Kentucky Gov. Andy Beshear, a Democrat, has signed into law a measure that requires the state’s public pension funds to make investment decisions on financial risks and returns, rather than environmental, social, and governance (ESG) factors.
Beshear signed House Bill 236 into law on March 24, mandating the state’s fiduciaries to solely consider factors that have a “direct and material connection to the financial risk or financial return of an investment,” according to the language of the bill.
It bans actions on “nonpecuniary interests,” including “environmental, social, political, or ideological interest” without a connection to the financial performance of an asset.
State Treasurer Allison Ball, a Republican, touted the new law, saying “Kentucky now has the strongest anti-ESG legislation in the nation,” Just the News reported on March 28.
“For many years, pension investments were about maximizing returns,” Ball added. “Recently, however, there has been a destructive shift in investment methodology to use the savings of Americans as financial muscle to push ideological causes through the ESG movement.
“Kentucky has said no to this shift by passing HB 236, which clarifies that pension fiduciaries must base investment decisions solely on financial metrics, not politics.”
The state’s House passed the legislation 77–17 on March 2 and the state’s Senate passed it on March 13 after a 32–5 vote. Republicans hold supermajorities in both chambers of the state legislature.
Heritage Action for America, a grassroots conservative advocacy group, issued a statement on March 24 applauding the Kentucky General Assembly and Ball for “their efforts to protect citizens from the harms of the radical ESG movement.”
“With the ESG movement infiltrating businesses and threatening Americans’ finances, it’s now more important than ever to ensure that asset managers are following through with their fiduciary responsibilities,” said Jessica Anderson, the group’s executive director. “As the first bill of its kind to be enacted, HB 236 will require asset managers to prioritize the investment returns and financial interests of Kentuckians.”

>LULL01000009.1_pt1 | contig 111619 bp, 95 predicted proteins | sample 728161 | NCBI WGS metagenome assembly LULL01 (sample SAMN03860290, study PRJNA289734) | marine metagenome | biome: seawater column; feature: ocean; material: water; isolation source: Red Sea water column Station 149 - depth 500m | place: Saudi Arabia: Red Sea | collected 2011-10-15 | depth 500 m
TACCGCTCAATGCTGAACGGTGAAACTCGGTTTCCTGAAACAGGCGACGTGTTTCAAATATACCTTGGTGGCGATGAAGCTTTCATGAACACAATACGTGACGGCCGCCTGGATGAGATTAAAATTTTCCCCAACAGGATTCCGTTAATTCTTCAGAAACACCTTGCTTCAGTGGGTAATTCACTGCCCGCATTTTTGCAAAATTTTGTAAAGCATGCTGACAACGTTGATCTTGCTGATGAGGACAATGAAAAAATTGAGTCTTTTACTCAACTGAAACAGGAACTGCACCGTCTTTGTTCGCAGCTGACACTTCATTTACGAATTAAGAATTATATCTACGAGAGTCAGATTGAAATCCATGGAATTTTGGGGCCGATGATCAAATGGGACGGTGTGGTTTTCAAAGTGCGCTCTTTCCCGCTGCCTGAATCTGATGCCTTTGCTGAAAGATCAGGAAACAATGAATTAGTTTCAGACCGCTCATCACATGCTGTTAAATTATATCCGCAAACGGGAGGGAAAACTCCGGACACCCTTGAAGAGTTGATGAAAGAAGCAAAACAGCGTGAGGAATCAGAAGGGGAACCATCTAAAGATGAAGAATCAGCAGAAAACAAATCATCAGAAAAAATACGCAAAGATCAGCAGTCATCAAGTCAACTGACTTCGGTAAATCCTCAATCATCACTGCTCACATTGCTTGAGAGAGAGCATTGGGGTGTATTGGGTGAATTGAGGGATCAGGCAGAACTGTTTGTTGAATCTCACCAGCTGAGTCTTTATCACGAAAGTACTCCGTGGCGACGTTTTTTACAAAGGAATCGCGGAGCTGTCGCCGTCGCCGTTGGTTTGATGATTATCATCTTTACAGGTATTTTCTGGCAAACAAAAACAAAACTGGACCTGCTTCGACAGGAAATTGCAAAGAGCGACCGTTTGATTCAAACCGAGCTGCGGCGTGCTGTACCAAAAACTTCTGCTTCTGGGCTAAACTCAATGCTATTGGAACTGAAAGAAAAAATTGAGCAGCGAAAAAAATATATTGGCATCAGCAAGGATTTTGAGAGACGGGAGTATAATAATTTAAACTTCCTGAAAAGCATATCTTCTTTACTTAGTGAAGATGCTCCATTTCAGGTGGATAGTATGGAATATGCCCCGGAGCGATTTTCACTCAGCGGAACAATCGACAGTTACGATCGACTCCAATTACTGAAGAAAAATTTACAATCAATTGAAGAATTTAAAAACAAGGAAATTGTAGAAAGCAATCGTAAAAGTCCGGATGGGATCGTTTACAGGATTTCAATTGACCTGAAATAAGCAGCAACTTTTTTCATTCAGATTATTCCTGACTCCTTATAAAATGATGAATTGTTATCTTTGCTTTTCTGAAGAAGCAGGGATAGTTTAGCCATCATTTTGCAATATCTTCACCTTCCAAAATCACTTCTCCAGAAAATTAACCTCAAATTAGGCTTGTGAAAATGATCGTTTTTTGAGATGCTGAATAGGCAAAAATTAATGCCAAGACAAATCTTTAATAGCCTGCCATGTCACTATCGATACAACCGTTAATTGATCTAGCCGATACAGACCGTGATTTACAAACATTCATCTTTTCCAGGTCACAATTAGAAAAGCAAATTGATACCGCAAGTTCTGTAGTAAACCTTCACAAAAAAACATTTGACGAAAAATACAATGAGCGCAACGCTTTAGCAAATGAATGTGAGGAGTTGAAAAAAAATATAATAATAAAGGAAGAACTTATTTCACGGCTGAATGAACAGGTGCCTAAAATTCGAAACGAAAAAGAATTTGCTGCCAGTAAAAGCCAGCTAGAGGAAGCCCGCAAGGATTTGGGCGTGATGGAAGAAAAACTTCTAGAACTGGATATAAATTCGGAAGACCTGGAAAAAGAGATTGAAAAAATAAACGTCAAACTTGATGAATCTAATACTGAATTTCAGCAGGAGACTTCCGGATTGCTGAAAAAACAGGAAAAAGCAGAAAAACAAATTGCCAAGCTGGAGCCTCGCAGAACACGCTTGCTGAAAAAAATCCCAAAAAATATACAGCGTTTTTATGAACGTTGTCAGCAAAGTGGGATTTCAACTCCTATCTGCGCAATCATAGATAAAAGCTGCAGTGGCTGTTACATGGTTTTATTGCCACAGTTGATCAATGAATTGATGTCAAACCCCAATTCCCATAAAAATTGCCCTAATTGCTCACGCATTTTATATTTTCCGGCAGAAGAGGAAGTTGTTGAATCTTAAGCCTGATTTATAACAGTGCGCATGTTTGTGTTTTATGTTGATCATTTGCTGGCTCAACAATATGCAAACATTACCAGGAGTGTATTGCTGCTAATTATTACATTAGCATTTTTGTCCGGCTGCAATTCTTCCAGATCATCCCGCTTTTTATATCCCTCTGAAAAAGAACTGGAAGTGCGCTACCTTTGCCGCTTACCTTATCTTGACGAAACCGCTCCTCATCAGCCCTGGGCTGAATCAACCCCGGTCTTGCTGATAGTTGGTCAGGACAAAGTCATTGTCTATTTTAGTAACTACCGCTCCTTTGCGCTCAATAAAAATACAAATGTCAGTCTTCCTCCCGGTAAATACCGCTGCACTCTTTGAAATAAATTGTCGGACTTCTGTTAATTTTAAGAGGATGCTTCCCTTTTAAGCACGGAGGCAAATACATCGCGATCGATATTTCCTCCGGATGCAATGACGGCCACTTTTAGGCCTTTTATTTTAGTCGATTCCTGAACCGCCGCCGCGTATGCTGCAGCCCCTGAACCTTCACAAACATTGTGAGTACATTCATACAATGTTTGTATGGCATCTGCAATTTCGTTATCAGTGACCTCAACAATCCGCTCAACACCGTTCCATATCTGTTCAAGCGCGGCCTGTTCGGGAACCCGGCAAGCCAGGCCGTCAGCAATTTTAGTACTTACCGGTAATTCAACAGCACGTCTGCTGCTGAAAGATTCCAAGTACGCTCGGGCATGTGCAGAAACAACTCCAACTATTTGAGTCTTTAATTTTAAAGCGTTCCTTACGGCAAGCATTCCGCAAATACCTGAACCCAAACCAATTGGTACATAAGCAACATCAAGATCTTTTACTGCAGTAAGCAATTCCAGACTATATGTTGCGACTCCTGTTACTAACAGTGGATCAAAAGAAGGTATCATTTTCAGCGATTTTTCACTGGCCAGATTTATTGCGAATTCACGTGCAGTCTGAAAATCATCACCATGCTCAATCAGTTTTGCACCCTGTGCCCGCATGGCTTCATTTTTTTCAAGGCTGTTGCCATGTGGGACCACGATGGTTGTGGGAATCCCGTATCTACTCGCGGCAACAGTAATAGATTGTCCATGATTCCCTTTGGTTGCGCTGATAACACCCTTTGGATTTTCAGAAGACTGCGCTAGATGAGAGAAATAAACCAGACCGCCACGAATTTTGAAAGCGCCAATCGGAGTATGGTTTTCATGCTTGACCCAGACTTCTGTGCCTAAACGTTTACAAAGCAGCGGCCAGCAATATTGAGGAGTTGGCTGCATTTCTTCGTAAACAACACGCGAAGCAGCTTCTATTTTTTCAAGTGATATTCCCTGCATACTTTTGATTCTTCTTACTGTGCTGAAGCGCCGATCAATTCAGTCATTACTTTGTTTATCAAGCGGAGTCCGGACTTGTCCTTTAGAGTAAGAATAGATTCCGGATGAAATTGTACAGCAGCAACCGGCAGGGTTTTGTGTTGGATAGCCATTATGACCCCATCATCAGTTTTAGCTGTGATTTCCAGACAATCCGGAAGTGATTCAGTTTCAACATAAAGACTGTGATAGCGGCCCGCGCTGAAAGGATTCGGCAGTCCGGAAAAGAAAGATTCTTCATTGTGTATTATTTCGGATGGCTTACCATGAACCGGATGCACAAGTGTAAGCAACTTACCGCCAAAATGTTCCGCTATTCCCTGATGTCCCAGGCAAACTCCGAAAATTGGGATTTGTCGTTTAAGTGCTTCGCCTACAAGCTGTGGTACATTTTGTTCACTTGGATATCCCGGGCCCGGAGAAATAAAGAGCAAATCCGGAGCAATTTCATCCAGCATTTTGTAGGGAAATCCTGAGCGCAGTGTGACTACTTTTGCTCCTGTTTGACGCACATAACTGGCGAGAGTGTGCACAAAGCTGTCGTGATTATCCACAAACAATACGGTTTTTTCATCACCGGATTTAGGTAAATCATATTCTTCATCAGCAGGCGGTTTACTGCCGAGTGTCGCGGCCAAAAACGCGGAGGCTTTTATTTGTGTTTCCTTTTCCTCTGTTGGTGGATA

Anderson added, “This is a historic victory for Kentucky and will be an example for other states to follow as they look to protect their state industries, investments, and workers.”
“We look forward to even more states across the country adopting this approach and taking additional steps to rid our states of woke finance.”
Ball was in Washington on March 9, taking part in a bill-signing ceremony held by House Speaker Kevin McCarthy (R-Calif.). That day, McCarthy signed a resolution introduced by Rep. Andy Barr (R-Ky.) to block a Labor Department rule that allows pension fund managers to consider ESG factors in investment decisions.
“I’m here to support what is happening as a Kentucky and as the state treasurer of Kentucky,” Ball said at the ceremony. “I have been fighting to make sure our pension systems are strong and people can retire, so I’ve been pushing back against the ESG movement.”
“We don’t need to push ideological agendas. We don’t need to push anything that is progressive,” she added. “We need to focus on getting good returns so people can retire at the end of their work life.”
However, President Joe Biden vetoed the resolution on March 20, saying the measure would “put at risk the retirement savings of individuals across the country.”
The House failed to override Biden’s veto after a 219–200 vote on March 23, falling short of the two-thirds majority threshold needed.
After Biden’s veto, Ball took to Twitter to express her disappointment.
“He believes political agendas are more important than returns. In reality, ESG funds have underperformed the broader market over the past 5 years. Retirements are about returns, not politics,” she wrote.
Ball, who has been the state treasurer since 2016, is currently running to be Kentucky’s next state auditor. Meanwhile, Beshear is running for re-election as the governor of Kentucky.
From The Epoch Times